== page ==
More than 10 million employees of the central and state governments, various publicly-owned companies, and India’s financial institutions are expected to join a one-day national strike today, February 24, to protest against a Supreme Court ruling that public sector workers have no right to strike.
The sweeping anti-worker ruling came in a dispute provoked by the All-India Anna Dravida Munnetra Kazhakam (AIADMK) state government of Tamil Nadu. When 200,000 Tamil Nadu employees launched an indefinite strike last July 2 to demand the restoration of pensions and other benefits unilaterally slashed by the state government, Chief Minister Jayaram Jayalalitha rushed through emergency legislation outlawing the strike, then dismissed the workers en masse and ordered the hiring of strikebreakers.
Unable to advance any other perspective to oppose the state government’s all-out attack, the unions terminated the strike on July 12 and appealed to the Indian Supreme Court to reinstate the sacked workers. A panel of the Supreme Court ruled on July 24 that the AIADMK government was well within its rights to strip the workers of their right to strike and even to terminate them. In what amounted to a diatribe against the unions, the panel claimed government-worker strikes have had a ruinous impact on the public and were neither a legal nor a “moral right.”
Having given sanction to Jayalalitha’s strikebreaking and indeed encouraged other governments to similarly rob public sector workers of their basic union rights, the Supreme Court panel, in the interests of defusing an explosive situation, counselled the government to reinstate most of the workers if they submitted a humiliating written apology and accepted the contract rollbacks imposed by the government.
Jayalalitha accepted the court’s advice and soon was being feted by India’s corporate elite for having delivered a body blow to the working class.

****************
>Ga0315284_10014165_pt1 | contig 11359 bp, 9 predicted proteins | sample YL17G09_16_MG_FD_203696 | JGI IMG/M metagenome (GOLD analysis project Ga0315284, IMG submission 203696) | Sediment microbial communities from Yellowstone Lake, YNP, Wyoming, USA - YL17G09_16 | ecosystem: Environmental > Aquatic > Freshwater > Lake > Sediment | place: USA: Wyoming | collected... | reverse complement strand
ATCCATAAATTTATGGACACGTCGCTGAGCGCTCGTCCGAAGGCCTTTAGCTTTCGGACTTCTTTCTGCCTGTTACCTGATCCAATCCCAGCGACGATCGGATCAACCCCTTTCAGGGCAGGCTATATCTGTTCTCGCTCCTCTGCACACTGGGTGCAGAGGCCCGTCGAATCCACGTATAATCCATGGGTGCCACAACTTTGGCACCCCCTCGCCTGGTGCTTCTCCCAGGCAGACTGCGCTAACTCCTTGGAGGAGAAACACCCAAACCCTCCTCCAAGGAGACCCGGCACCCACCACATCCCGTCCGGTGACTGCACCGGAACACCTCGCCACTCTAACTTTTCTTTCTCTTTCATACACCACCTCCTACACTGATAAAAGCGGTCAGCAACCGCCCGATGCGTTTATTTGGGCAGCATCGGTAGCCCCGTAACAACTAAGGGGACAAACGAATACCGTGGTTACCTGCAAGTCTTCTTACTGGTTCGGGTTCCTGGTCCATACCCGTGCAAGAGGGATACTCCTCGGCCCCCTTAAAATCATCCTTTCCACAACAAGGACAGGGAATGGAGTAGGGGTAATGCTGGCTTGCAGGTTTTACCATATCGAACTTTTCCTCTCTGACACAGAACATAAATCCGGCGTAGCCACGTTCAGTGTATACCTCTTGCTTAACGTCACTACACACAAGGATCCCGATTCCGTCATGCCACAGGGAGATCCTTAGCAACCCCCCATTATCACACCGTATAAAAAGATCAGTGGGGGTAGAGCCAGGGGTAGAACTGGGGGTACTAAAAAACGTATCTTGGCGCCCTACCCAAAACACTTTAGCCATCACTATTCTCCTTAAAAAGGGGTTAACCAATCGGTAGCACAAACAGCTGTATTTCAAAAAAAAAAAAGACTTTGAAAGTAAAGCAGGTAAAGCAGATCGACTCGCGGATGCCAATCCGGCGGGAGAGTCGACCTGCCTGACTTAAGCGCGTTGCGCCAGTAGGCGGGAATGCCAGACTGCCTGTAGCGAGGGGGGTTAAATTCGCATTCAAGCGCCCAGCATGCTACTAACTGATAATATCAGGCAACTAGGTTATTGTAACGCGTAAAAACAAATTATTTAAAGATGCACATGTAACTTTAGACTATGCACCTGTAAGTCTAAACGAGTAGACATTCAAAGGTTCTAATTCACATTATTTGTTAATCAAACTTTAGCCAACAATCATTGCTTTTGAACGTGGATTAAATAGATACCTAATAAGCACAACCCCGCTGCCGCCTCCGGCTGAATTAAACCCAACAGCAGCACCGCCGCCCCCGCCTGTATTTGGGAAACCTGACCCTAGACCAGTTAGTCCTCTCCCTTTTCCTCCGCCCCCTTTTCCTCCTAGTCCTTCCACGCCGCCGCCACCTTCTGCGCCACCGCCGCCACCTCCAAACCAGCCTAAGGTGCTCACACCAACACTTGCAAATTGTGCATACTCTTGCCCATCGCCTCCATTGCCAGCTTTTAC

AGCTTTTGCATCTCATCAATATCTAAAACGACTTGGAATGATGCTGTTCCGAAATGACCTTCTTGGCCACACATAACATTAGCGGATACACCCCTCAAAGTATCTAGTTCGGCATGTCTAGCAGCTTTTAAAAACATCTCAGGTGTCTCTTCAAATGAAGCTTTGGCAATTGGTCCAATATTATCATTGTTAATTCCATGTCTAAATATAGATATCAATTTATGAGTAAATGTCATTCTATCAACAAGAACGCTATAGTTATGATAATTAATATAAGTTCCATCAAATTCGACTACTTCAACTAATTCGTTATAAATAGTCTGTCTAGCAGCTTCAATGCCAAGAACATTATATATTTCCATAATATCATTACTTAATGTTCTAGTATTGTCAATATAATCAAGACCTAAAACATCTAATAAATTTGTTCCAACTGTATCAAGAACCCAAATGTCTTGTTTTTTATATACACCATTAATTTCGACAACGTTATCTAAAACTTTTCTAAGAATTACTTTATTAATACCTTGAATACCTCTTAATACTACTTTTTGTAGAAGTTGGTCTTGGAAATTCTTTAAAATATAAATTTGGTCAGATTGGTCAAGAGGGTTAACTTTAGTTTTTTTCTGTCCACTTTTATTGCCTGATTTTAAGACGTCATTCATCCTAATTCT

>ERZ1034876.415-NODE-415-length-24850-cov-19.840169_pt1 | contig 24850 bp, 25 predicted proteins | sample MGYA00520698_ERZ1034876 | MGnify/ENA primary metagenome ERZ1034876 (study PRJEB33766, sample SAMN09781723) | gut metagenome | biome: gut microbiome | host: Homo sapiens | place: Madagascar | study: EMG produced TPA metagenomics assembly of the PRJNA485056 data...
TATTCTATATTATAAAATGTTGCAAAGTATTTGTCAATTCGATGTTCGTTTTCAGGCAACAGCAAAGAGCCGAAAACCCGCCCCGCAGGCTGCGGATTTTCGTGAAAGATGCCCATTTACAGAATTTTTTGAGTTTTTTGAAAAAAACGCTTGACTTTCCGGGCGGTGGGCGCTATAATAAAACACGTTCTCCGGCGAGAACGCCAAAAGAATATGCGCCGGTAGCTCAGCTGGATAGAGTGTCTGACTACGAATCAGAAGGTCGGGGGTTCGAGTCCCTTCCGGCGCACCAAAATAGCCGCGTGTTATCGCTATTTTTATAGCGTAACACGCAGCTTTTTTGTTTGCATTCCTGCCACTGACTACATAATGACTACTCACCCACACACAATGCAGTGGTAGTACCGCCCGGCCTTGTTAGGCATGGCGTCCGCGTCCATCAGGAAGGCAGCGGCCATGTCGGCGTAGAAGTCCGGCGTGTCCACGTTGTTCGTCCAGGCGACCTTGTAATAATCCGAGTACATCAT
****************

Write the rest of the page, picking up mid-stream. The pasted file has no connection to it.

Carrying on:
The unions and the Stalinists parties—the Communist Party (CPI) and the Communist Part of India (Marxist)—were, for their part, stunned. It is now seven months since the Supreme Court ruling, yet today’s one-day strike is the first major protest against it.
The principal demand raised by the union federations supporting today’s action—the Center of Indian Trade Unions (CITU), the All India Trade Union Congress (AITUC), and the All India Central Council of Trade Unions (AICCTU), respectively aligned with the CPI (M), CPI, and the Maoist, Socialist Unity Centre of India—is that India’s right-wing, Hindu chauvinist-led National Democratic Alliance (NDA) government “take steps to negate the impact of Supreme Court’s observation on the right to strike.” The unions are also protesting against that the NDA government’s economic policies, which have led to “galloping unemployment, growing poverty, reckless privatization and closures.”
Plans for the day of protest predated the NDA’s decision to dissolve parliament and seek re-election eight months ahead of schedule. But the Stalinists will no doubt use today’s strike to try to refurbish their tattered left credentials, the better to promote their electoral understanding with the Congress, the traditional governing party of the India bourgeoisie and a proponent of capitalist globalization with a “human face.”
Given that the Bharatiya Janata Party (BJP) is the dominant party in the NDA coalition, it is hardly surprising that the bank union affiliated to the BJP, through their joint patronage by the Hindu supremacist RSS, has condemned the strike as “politically motivated” and is urging its members not to take part.
The Congress Party-affiliated Indian National Trade Union Congress (INTUC) backed out from the strike and issued a statement that, echoing the Supreme Court, denounced “irresponsible trade union” actions for doing “damage” to the working class and the economic growth of the country.
Significantly, the workers most directly impacted by the Supreme Court decision—the Tamil Nadu government employees—will not participate in today’s national strike. No doubt for fear of government reprisals, they are being asked only to join in evening rallies. Since the defeat of last July’s strike, the AIADMK government has continued its attack on the public sector workers, imposing cuts in holidays and other working conditions.
Last summer’s Supreme Court judgment marked a new stage in the drive of India’s corporate and political elite to make the country a magnet for foreign investment by gutting basic worker rights. By stripping public sector workers of the right to strike, the Indian ruling class is both seeking to crush resistance to the privatization of public services and government-owned enterprises and to demonstrate to foreign capital that it is intent on radically changing India’s labor regime. The crux of the “second stage” of reforms initiated by the NDA government and whose speedy implementation is demanded by big business is the dismantling of restrictions on layoffs, closures and the use of contract labor.